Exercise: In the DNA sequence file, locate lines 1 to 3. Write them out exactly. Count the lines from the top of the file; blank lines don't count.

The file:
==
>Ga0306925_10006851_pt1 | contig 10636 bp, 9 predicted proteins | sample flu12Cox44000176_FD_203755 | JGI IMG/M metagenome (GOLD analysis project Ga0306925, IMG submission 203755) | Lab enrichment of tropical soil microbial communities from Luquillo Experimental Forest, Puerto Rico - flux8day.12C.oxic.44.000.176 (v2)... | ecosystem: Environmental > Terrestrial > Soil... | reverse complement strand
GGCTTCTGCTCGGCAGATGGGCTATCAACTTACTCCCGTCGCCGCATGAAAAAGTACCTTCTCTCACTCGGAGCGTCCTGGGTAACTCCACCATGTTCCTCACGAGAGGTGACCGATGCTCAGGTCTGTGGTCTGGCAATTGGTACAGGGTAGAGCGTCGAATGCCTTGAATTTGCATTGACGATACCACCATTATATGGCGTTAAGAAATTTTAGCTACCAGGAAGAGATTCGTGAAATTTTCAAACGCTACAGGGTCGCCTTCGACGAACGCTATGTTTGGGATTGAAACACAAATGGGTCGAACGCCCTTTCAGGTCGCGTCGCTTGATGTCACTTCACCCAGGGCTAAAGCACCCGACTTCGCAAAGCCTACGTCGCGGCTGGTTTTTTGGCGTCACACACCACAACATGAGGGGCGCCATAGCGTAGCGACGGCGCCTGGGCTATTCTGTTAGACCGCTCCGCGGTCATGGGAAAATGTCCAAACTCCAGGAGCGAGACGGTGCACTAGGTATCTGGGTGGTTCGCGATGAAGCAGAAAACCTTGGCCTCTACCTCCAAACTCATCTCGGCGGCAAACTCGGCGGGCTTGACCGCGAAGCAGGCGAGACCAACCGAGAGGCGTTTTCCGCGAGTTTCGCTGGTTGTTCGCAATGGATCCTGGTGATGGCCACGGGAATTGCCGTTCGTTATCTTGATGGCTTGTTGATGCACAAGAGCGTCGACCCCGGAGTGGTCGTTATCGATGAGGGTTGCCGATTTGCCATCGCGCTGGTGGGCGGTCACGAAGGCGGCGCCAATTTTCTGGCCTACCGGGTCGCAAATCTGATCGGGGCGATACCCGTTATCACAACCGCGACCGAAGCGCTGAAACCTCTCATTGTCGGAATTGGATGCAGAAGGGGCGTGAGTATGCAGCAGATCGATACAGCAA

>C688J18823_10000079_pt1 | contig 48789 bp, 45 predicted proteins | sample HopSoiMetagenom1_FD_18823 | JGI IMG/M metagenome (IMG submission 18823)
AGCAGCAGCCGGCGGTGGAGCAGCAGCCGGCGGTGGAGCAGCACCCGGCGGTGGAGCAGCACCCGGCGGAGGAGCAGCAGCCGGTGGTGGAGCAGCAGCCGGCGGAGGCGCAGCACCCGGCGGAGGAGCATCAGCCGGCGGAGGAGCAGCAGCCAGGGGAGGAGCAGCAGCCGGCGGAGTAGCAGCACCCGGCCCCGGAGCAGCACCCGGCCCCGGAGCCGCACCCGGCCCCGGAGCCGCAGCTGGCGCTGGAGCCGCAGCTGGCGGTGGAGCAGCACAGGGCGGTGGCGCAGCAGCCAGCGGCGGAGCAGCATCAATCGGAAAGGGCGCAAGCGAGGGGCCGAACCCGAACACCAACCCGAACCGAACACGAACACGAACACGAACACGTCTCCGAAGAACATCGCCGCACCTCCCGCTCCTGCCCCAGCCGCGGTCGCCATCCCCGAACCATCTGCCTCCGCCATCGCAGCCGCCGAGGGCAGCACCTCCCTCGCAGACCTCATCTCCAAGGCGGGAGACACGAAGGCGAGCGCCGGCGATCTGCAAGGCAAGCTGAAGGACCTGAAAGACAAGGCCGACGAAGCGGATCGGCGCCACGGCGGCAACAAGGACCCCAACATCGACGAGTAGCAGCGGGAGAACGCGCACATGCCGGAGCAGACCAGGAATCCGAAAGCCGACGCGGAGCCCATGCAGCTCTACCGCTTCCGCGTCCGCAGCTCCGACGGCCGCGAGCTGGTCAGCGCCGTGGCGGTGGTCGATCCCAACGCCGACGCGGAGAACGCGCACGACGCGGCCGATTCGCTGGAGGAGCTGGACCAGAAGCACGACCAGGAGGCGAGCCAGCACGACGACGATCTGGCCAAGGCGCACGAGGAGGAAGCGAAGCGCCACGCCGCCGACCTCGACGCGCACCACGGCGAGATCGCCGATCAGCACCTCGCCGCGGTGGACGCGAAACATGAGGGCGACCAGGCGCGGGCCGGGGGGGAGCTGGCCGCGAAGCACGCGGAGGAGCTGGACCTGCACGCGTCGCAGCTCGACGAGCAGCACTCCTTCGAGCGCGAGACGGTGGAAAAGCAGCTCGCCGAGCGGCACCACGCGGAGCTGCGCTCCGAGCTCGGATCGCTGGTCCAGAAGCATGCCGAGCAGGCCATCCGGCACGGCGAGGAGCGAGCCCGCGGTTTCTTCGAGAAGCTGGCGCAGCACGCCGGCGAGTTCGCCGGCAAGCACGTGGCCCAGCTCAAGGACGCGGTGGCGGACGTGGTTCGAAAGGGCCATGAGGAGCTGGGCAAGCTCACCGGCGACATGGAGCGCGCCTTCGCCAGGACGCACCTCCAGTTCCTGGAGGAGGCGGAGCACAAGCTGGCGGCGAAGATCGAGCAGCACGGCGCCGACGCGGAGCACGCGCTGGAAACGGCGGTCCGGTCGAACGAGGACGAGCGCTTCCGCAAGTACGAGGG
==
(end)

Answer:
>Ga0306925_10006851_pt1 | contig 10636 bp, 9 predicted proteins | sample flu12Cox44000176_FD_203755 | JGI IMG/M metagenome (GOLD analysis project Ga0306925, IMG submission 203755) | Lab enrichment of tropical soil microbial communities from Luquillo Experimental Forest, Puerto Rico - flux8day.12C.oxic.44.000.176 (v2)... | ecosystem: Environmental > Terrestrial > Soil... | reverse complement strand
GGCTTCTGCTCGGCAGATGGGCTATCAACTTACTCCCGTCGCCGCATGAAAAAGTACCTTCTCTCACTCGGAGCGTCCTGGGTAACTCCACCATGTTCCTCACGAGAGGTGACCGATGCTCAGGTCTGTGGTCTGGCAATTGGTACAGGGTAGAGCGTCGAATGCCTTGAATTTGCATTGACGATACCACCATTATATGGCGTTAAGAAATTTTAGCTACCAGGAAGAGATTCGTGAAATTTTCAAACGCTACAGGGTCGCCTTCGACGAACGCTATGTTTGGGATTGAAACACAAATGGGTCGAACGCCCTTTCAGGTCGCGTCGCTTGATGTCACTTCACCCAGGGCTAAAGCACCCGACTTCGCAAAGCCTACGTCGCGGCTGGTTTTTTGGCGTCACACACCACAACATGAGGGGCGCCATAGCGTAGCGACGGCGCCTGGGCTATTCTGTTAGACCGCTCCGCGGTCATGGGAAAATGTCCAAACTCCAGGAGCGAGACGGTGCACTAGGTATCTGGGTGGTTCGCGATGAAGCAGAAAACCTTGGCCTCTACCTCCAAACTCATCTCGGCGGCAAACTCGGCGGGCTTGACCGCGAAGCAGGCGAGACCAACCGAGAGGCGTTTTCCGCGAGTTTCGCTGGTTGTTCGCAATGGATCCTGGTGATGGCCACGGGAATTGCCGTTCGTTATCTTGATGGCTTGTTGATGCACAAGAGCGTCGACCCCGGAGTGGTCGTTATCGATGAGGGTTGCCGATTTGCCATCGCGCTGGTGGGCGGTCACGAAGGCGGCGCCAATTTTCTGGCCTACCGGGTCGCAAATCTGATCGGGGCGATACCCGTTATCACAACCGCGACCGAAGCGCTGAAACCTCTCATTGTCGGAATTGGATGCAGAAGGGGCGTGAGTATGCAGCAGATCGATACAGCAA

>C688J18823_10000079_pt1 | contig 48789 bp, 45 predicted proteins | sample HopSoiMetagenom1_FD_18823 | JGI IMG/M metagenome (IMG submission 18823)